Single-sex or co-ed?
In a culture of ‘fake tan’ and ‘trophy wives’, single-sex schools provide a safety net for girls, says Barbara Ennis, principal of Alexandra College, Dublin
Barbara Ennis, principal of Alexandra College, Milltown, Dublin. Photo: David Sleator/The Irish Times
Many Irish parents still choose to educate their children in single-sex environments, despite mixed research findings on the subject, or perhaps because of lack of choice. One third of Irish post-primary schools are single-sex, a higher proportion than is the norm internationally.
One of those schools is Alexandra College, a private all-girls’ secondary school in south Co Dublin. Last week, the principal, Barbara Ennis came out strongly in favour of single-sex schooling for girls, even suggesting the competitive environment in co-educational schools may be detrimental to the social development of young women.
As a teacher for 16 years, and a school principal for the past 11 years, Ennis says she has seen a steady erosion of the sense of self-worth of young women in Irish society.
“I am really concerned about how this is manifested in teenage girls. During the years leading up to the Celtic Tiger, I saw many second-level schoolgirls who were bright and resourceful being more concerned with fake tans, body image and the need to groom themselves to become trophy wives for men, than with themselves as individuals in their own right.
“The excessive concern with looking well, at the expense of being well, is an unfortunate dimension to how girls and young women feel they have to be in the world. This is deeply worrying. Young women are in danger of being reduced to sexual beings, trophies and appendages to men, or to women’s illusions of what boys and men think.”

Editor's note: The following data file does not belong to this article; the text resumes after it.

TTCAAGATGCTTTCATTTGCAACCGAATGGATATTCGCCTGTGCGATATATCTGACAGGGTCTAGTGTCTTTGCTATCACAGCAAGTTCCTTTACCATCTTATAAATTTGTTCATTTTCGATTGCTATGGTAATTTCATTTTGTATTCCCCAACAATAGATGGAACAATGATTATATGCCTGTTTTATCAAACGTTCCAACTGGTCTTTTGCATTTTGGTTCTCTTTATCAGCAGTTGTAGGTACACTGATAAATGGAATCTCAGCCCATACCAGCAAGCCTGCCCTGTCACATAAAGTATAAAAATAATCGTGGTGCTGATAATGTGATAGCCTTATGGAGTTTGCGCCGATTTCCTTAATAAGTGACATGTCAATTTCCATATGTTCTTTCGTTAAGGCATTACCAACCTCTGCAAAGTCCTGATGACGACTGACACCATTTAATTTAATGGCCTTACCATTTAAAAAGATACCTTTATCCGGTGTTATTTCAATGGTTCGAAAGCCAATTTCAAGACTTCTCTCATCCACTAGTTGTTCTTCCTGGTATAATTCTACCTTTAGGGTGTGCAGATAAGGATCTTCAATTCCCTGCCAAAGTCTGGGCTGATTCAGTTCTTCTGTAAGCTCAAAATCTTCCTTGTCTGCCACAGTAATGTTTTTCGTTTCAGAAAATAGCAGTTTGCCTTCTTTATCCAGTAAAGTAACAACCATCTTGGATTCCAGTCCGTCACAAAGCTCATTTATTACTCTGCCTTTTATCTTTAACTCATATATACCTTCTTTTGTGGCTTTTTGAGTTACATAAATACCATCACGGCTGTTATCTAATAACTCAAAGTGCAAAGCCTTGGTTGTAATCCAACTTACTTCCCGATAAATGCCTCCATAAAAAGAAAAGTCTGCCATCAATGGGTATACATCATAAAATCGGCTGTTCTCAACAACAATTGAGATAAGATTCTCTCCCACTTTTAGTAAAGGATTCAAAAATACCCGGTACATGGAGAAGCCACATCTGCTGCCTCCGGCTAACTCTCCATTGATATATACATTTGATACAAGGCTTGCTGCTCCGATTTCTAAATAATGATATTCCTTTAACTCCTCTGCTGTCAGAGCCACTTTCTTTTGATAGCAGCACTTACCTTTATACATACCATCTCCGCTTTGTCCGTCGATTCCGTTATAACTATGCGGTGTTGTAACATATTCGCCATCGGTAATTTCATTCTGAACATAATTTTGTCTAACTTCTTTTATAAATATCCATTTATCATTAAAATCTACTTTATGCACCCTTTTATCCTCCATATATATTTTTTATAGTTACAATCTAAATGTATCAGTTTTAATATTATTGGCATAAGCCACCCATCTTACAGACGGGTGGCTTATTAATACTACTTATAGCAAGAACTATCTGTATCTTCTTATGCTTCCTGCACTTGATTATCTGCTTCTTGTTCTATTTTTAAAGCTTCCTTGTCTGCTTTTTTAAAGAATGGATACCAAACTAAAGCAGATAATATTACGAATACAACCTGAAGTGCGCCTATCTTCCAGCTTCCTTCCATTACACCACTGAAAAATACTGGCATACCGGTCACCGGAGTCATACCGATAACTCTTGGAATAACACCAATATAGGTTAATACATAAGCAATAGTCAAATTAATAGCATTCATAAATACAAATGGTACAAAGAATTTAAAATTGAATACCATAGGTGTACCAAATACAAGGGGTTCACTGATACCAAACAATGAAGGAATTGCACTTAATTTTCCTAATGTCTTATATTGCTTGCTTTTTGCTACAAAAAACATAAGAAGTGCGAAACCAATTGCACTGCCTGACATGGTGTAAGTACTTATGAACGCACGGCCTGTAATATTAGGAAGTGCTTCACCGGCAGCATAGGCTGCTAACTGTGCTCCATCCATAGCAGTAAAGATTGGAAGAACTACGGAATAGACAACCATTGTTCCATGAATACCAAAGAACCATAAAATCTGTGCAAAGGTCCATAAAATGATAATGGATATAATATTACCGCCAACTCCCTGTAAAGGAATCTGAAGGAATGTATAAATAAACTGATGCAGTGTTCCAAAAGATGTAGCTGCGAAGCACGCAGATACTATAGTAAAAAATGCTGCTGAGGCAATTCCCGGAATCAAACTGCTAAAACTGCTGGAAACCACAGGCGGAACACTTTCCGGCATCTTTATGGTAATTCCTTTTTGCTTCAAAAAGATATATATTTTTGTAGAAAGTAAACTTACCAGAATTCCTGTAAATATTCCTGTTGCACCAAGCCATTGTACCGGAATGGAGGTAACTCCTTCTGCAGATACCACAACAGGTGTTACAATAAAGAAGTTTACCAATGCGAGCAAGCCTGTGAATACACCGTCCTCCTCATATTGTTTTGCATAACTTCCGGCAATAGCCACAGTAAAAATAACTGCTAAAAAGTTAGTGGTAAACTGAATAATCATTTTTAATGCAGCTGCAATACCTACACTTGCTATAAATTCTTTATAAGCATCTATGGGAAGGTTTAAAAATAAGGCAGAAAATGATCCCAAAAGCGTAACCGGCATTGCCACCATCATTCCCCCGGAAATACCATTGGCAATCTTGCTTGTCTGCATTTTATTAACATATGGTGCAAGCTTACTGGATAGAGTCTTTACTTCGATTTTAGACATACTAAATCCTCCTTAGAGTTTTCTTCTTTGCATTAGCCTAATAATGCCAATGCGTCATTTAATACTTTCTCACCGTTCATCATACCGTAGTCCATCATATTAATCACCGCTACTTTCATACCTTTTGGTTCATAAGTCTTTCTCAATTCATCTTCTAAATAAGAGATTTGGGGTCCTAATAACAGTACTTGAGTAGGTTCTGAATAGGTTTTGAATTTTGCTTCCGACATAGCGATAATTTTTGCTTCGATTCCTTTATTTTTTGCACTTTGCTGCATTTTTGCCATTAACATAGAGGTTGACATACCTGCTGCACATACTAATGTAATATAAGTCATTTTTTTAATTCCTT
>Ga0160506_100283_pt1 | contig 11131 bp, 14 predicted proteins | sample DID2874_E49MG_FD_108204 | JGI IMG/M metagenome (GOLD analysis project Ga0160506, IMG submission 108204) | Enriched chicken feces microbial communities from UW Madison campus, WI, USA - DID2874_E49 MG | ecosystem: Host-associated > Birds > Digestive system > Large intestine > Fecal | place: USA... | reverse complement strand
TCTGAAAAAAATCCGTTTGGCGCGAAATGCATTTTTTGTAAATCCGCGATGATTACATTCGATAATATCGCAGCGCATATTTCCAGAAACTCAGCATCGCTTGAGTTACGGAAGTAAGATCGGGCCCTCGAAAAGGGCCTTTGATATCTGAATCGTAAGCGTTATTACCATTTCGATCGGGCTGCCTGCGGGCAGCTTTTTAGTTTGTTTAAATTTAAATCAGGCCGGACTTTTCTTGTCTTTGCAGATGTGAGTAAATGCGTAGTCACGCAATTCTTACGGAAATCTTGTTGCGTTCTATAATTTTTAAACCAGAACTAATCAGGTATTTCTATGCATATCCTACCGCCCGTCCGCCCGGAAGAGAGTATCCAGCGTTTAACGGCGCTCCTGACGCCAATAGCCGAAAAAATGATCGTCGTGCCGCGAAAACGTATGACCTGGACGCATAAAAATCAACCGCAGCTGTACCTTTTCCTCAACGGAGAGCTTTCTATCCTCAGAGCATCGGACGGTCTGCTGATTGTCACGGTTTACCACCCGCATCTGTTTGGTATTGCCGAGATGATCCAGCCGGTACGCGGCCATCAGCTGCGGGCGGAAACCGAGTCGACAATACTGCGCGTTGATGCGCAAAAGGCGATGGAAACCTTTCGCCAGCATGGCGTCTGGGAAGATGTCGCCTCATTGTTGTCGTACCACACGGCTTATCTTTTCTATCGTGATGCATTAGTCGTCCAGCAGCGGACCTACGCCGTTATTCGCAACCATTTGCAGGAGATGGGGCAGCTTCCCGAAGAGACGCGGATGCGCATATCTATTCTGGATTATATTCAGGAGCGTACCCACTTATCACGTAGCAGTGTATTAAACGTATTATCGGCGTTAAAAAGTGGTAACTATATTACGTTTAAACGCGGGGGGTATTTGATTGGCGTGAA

It is Ennis’s contention that school years are when these attitudes develop, and she suggests that being around boys in the educational environment is part of the issue. She also points to a growing disrespect for female identity in Irish culture.
“I believe that the debasing of girls and young women is not merely an immature by-product of their own school years, but is actually reflective of a growing norm in Irish society. Consider the plots and characterisation, for instance, in the RTÉ TV drama, Love/Hate. There, women were exclusively depicted as appendages to their menfolk, to serve them as either stay-at-home wives or as prostitutes whose deaths did not matter, or as drug couriers. There was not a single strong woman in the whole series.”
We have to look beyond our own screens to Scandinavia and New Zealand, she says, to see women who are represented as equals of men, to series such as Borgen or Top of the Lake.
Ennis says that this generation needs extra protection because stereotyped images of women are coming at them from so many sources via phones, tablets, laptops, televisions, magazines and movies. Single-sex schools can provide that space, she says.
“Our schools provide an environment where we can help our children to find the truth about themselves and their role in society. Girls and boys are different, and their journeys of discovery are along different paths. Within single-sex schools for girls we see a greater emphasis on female education, achievement and self-esteem. In the classroom, girls are not reliant on male approval, they focus more on behaviours than physical appearance, and they participate more actively in class.”
A sense of identity
“Of course girls in single-sex schools continue to interact with boys in their family and social circles, but within the school environment they find a safety net of sorts, allowing them to learn and develop without the distraction of male-female competition. School is one part of a balanced mix of experience, but it may be the only place where girls can debate and understand issues away from the pressure of a mixed-gender group.”